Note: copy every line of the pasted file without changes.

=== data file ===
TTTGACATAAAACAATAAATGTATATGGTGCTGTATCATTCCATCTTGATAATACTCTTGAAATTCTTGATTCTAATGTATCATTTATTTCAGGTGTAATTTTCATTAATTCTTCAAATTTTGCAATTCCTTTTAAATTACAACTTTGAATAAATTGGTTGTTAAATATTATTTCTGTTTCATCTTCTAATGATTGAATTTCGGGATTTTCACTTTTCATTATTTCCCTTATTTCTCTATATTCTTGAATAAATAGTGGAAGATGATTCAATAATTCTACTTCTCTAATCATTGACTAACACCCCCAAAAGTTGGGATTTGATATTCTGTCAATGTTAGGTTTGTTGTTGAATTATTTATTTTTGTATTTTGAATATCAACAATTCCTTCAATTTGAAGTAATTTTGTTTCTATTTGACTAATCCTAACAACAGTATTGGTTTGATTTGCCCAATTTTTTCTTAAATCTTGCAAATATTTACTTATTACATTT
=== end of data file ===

TTTGACATAAAACAATAAATGTATATGGTGCTGTATCATTCCATCTTGATAATACTCTTGAAATTCTTGATTCTAATGTATCATTTATTTCAGGTGTAATTTTCATTAATTCTTCAAATTTTGCAATTCCTTTTAAATTACAACTTTGAATAAATTGGTTGTTAAATATTATTTCTGTTTCATCTTCTAATGATTGAATTTCGGGATTTTCACTTTTCATTATTTCCCTTATTTCTCTATATTCTTGAATAAATAGTGGAAGATGATTCAATAATTCTACTTCTCTAATCATTGACTAACACCCCCAAAAGTTGGGATTTGATATTCTGTCAATGTTAGGTTTGTTGTTGAATTATTTATTTTTGTATTTTGAATATCAACAATTCCTTCAATTTGAAGTAATTTTGTTTCTATTTGACTAATCCTAACAACAGTATTGGTTTGATTTGCCCAATTTTTTCTTAAATCTTGCAAATATTTACTTATTACATTT